We welcome informal inquiries about Master students, PhD candidates or Postdoctoral projects. Please send a mail to Cédric Sueur for any research proposal.
Cédric Sueur is associate Professor (Maître de Conférences) at the University of Strasbourg since 2011. He is mainly
working on animal behaviour and specifically on social networking and decision-making in animal groups at the Institut Pluridisciplinaire Hubert Curien (Département d’Ecologie, Physiologie, Ethologie). He got the Young Scientist Award from the French Society for the Study of Animal Behaviour. Cédric Sueur is at the head of a network entitled “Social Network Analysis in Animal Societies” (SNAAS).
During her PhD, Charlotte Canteloup focused on the study of Theory of mind abilities in macaques to better understand the evolution of cognition. She is now investigating the origins of culture throughout her postdoctoral project about the effects of social networks on social learning strategies in wild vervet monkeys. Her project is realized under the supervision of Dr. Erica van de Waal from the University of Zürich, Switzerland, and in collaboration with Dr. Cédric Sueur from the University of Strasbourg, France, and Dr. William Hoppitt from the University of Leeds, England.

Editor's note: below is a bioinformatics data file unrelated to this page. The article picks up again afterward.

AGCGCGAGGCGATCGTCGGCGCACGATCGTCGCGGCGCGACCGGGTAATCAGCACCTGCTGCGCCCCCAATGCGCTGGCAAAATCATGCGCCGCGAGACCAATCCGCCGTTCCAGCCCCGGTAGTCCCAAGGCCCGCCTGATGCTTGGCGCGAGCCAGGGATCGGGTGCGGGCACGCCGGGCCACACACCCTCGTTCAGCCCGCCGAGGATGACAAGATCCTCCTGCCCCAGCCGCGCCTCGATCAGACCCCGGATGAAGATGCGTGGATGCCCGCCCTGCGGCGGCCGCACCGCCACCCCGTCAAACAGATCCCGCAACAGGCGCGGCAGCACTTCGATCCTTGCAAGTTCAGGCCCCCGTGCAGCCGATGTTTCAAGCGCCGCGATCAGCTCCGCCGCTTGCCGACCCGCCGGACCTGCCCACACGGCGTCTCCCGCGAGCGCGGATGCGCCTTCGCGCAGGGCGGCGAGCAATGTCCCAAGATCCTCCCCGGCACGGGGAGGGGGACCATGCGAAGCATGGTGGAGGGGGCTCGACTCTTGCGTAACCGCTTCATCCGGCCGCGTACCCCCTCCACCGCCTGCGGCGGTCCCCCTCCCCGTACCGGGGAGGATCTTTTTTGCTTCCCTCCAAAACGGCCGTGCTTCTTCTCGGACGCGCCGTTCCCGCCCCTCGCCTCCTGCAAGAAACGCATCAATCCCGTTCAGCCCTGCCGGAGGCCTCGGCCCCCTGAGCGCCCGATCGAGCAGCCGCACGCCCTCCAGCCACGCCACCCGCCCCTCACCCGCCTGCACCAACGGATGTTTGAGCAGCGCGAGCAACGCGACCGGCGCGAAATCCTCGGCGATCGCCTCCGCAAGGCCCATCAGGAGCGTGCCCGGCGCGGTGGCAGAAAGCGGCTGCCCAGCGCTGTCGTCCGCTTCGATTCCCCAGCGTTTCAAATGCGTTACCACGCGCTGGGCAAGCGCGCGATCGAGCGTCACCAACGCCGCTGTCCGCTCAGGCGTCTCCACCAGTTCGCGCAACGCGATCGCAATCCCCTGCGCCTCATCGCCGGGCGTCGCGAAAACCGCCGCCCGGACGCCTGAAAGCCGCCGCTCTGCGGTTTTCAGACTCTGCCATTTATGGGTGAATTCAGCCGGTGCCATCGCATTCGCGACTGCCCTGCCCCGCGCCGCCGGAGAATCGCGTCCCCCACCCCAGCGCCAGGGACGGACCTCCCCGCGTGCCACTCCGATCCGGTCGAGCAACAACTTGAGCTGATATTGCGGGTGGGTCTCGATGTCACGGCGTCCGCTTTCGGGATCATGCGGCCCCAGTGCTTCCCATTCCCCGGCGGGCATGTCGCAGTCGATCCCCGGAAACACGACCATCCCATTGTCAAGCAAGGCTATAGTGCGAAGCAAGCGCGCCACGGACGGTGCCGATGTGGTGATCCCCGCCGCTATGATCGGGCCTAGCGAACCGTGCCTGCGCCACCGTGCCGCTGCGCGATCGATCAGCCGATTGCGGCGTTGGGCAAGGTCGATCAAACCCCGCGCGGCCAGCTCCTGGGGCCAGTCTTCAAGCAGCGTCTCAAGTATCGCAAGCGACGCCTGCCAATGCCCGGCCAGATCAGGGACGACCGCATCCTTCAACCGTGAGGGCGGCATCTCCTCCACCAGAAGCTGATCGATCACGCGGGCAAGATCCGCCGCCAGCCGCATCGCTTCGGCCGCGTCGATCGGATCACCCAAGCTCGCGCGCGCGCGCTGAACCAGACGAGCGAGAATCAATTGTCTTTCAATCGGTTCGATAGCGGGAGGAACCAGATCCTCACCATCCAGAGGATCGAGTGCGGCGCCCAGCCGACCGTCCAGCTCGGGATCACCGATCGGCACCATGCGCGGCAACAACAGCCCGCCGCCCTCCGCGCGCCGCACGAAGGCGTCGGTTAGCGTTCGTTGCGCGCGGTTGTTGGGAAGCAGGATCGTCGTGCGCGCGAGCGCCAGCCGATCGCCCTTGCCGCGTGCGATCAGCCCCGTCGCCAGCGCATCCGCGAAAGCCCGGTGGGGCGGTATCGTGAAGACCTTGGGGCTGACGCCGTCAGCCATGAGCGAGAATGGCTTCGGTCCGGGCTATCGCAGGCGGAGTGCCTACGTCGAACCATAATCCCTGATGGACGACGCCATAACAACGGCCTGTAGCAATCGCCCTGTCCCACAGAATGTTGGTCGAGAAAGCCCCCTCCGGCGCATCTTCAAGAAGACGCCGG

Dr. Margaux Rat
Group-living species, such as cooperative breeders, face the evolutionary dilemma of whether to cooperate or to compete over resources so that sociality comes with costs and benefits. Margaux aims to understand the mechanisms that allow the evolution and maintenance of complex, cooperative societies. She has recently joined the Hot Bird Project as a post-doctoral fellow at the University of Cape Town and at the University of Pretoria (South Africa). Focusing on cooperative desert birds (sociable weavers, Philetairus socius and white-browed sparrow-weavers, Plocepasser mahali) , she investigates whether temperature variations shape and modify interactions between group members and ultimately, impact their social network. Her primary goals are to identify whether social structures may be sensitive to climate change and whether specific social positions may be more vulnerable to such changes. Member of the hot bird project